Acquisition by Phillips Van Heusen

In mid December 2002, Calvin Klein Inc. (CKI) was finally sold to shirt maker Phillips Van Heusen Corp (PVH),whose then CEO Bruce Klatsky was the driving force behind the deal, for about $400 million in cash, $30 million in stock as well as licensing rights and royalties linked to revenues over the following 15 years that were estimated at $200 to $300 million. The sale also included an ongoing personal financial incentive for Klein based on future sales of the Calvin Klein brand.

PVH outbid VF Corp., the maker of Lee and Wrangler jeans, which had also been interested in the jeans, underwear and swimwear business of CK that had been controlled by Warnaco Group, maker of Speedo swimwear in the US, since 1997. The deal with PVH did not include these businesses, and they remained with Warnaco. Unable to pay debts from acquisitions and licensing agreements and due to bad publicity by a later dismissed lawsuit with Calvin Klein over selling license products to retailers other than agreed upon with Calvin Klein, Warnaco had filed for chapter 11 protection in mid 2001 but eventually emerged from bankruptcy in February 2003.

The transaction between Calvin Klein and PVH was financially supported by Apax Partners Inc., a New York private equity firm, which is said to have made a $250 million equity investment in PVH convertible preferred stock, as well as a $125 million, two year secured note, all in exchange for seats on the board of PVH.

CKI thus became a wholly owned subsidiary of PVH. In the beginning, Klein himself, who was included as a person in the 15years contract he had signed with PVH, remained creative head of the collections but then continued as an advisor (consulting creative director) to the new company from 2003 on and has since been more withdrawn from the business. Barry K. Schwartz was said to concentrate on his role as chairman of the New York Racing Association, a horse racing club. The current President and COO of the CKI division within PVH is Tom Murry, who had filled this position already before the acquisition.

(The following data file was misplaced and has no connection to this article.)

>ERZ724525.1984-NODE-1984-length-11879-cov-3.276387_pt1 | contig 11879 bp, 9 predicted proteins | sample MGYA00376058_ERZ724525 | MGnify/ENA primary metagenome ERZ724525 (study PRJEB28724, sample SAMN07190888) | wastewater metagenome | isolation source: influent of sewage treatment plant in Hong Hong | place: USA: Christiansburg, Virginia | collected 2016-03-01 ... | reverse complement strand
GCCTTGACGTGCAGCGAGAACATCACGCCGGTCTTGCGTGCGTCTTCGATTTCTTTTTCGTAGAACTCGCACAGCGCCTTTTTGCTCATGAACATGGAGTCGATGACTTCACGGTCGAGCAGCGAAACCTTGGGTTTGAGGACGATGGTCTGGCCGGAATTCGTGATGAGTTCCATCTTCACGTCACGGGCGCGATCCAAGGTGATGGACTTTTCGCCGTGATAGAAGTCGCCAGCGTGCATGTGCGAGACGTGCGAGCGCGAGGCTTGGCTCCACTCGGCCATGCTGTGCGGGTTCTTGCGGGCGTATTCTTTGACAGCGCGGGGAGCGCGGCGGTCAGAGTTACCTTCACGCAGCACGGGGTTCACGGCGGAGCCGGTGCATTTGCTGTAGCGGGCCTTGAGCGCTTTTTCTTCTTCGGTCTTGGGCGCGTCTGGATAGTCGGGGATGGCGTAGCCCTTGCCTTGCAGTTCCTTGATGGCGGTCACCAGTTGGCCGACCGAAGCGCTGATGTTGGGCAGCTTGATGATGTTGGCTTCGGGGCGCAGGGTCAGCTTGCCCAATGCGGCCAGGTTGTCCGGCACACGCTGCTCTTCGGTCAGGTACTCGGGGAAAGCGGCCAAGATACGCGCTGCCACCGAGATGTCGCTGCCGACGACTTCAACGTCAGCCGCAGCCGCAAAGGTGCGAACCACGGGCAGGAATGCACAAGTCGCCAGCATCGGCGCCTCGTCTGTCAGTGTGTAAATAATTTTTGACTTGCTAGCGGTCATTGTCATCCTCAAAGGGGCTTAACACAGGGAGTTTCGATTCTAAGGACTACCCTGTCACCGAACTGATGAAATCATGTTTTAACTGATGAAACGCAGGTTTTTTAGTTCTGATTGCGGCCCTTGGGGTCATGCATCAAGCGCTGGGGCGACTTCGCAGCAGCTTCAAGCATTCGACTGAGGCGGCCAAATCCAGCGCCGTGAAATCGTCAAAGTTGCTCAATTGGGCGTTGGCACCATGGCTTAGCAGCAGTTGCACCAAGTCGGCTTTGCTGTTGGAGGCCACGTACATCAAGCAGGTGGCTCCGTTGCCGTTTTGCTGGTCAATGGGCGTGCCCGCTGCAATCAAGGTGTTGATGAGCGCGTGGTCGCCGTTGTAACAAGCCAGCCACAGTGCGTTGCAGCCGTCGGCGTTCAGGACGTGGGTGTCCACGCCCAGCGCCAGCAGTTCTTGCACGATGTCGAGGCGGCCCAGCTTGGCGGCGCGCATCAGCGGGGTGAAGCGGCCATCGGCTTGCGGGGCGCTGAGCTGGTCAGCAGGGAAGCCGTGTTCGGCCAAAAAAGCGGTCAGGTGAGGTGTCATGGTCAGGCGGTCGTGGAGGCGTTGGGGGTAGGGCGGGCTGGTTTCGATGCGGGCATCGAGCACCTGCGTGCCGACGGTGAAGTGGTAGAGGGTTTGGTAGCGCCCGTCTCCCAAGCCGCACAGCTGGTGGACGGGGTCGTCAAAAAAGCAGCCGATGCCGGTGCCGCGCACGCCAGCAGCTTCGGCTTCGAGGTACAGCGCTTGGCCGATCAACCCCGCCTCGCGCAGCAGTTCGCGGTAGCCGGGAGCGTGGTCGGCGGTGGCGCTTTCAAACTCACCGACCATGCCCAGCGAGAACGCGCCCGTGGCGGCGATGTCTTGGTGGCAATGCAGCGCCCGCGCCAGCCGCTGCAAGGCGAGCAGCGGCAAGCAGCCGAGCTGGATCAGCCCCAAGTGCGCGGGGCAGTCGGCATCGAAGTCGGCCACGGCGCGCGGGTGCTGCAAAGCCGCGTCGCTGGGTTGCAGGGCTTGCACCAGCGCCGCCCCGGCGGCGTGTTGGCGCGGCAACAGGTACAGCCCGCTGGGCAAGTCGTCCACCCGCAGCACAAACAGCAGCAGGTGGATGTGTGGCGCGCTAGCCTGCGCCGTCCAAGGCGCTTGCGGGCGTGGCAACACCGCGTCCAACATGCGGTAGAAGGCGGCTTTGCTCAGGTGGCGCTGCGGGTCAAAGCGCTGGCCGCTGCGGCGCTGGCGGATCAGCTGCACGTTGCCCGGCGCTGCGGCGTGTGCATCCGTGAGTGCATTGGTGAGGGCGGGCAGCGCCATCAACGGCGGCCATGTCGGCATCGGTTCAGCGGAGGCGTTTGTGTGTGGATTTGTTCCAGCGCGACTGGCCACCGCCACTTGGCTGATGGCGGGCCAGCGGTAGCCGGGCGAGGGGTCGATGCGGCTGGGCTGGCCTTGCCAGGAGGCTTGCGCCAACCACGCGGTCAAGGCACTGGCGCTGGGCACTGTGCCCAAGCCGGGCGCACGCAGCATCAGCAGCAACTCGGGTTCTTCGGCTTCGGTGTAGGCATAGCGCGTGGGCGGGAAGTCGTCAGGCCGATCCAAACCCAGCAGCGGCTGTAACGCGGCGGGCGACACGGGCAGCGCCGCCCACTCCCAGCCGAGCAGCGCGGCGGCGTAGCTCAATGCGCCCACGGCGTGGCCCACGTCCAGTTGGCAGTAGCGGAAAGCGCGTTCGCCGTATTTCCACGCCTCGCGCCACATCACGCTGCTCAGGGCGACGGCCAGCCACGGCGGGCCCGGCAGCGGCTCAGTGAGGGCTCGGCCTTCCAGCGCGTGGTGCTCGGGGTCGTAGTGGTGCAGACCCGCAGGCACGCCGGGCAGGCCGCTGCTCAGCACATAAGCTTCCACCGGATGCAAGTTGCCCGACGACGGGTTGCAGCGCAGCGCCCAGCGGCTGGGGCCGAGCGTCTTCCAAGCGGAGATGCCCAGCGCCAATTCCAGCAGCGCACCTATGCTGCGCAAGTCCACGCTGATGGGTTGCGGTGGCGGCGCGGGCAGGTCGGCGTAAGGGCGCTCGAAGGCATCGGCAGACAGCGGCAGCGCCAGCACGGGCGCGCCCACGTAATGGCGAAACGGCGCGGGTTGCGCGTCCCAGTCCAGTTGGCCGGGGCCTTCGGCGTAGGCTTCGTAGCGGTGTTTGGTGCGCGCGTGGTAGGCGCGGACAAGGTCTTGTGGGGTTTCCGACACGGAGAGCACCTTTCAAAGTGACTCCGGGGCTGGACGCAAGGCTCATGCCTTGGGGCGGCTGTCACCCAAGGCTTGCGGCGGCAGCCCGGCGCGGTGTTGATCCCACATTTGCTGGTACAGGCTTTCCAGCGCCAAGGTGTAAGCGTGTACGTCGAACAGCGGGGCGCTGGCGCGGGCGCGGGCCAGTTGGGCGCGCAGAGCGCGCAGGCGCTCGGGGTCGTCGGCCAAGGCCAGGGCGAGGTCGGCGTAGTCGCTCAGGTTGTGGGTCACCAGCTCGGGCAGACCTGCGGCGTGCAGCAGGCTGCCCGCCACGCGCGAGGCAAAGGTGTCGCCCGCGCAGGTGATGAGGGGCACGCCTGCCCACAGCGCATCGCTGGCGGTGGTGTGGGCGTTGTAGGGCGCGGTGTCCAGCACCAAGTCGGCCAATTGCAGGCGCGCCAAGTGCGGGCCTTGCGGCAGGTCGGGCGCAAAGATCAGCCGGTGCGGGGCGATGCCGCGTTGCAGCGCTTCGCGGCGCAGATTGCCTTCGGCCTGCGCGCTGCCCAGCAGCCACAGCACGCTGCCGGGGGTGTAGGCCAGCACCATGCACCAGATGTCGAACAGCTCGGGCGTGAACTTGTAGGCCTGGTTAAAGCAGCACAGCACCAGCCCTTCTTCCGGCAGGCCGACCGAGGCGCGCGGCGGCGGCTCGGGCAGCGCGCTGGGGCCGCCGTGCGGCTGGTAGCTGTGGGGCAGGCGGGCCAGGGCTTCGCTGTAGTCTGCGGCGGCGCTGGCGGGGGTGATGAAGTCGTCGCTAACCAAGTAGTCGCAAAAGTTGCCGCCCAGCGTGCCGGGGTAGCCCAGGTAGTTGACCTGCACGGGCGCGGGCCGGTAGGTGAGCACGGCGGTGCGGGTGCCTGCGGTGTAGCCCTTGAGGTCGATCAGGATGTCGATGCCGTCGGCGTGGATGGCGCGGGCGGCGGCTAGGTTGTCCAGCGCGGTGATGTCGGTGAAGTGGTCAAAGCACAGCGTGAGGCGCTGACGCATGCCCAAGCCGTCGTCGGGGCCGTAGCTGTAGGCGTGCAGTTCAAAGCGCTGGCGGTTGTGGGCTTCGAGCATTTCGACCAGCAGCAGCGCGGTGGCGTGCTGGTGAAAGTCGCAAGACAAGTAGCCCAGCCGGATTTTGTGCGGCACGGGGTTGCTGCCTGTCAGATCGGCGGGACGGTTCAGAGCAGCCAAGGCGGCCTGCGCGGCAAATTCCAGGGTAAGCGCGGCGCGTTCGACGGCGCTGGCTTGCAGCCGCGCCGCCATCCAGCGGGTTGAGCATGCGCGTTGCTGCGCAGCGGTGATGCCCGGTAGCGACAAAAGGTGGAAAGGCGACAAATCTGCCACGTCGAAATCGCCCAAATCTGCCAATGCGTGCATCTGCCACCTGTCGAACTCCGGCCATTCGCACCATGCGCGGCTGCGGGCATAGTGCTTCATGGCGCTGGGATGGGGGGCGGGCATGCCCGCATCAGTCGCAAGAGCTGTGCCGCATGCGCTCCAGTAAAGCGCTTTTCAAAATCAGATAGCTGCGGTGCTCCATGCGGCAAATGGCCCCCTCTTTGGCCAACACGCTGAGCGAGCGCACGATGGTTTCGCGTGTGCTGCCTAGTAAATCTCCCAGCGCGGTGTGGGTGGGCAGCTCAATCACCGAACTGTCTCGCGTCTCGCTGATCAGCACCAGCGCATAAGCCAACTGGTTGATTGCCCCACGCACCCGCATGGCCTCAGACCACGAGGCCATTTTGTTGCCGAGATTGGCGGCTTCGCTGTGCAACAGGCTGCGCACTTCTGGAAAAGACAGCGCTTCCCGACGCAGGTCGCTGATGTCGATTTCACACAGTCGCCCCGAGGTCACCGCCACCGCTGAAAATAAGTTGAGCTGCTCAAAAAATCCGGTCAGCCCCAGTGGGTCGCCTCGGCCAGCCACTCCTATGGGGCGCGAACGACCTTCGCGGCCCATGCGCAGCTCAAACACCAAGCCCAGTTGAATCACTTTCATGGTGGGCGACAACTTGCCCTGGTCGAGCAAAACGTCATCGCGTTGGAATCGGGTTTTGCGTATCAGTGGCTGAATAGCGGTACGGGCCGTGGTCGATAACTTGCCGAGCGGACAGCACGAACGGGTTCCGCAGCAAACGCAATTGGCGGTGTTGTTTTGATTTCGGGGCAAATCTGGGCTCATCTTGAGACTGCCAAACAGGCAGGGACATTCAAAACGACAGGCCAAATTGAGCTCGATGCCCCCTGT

With the fall 2006 Collection runway presentations in New York City, CKI inaugurated an 8,600 sq ft (800 m2) show room space that can seat up to 600 people on the ground floor of 205 West 39th Street, in Times Square South where Calvin Klein has been headquartered since 1978.

Brands
-Calvin Klein Collection (black label, top-end designer line)

-CK Calvin Klein (grey label, recently repositioned as bridge collection line; licensed to Warnaco Group, Inc.

-Calvin Klein (white label, better sportswear line)

-Calvin Klein Sport (sports version of the white label line for Macy’s)

-Calvin Klein Jeans (denimwear line; licensed to Warnaco Group

-Calvin Klein Home (high end bedding, towel, bath rug and accessory collections)

-The Khaki Collection (youthful medium to high end bedding, towel, bath rug and accessories) discontinued in 2008

-Calvin Klein Golf (launched in late 2007)

-Calvin Klein Underwear (underwear collections; licensed to Warnaco Group

-CK one Lifestyle brand (fragrance, underwear, jeans launched 2011)

-Calvin Klein Watches + Jewelry (watches launched in 1997, jewelry in 2004)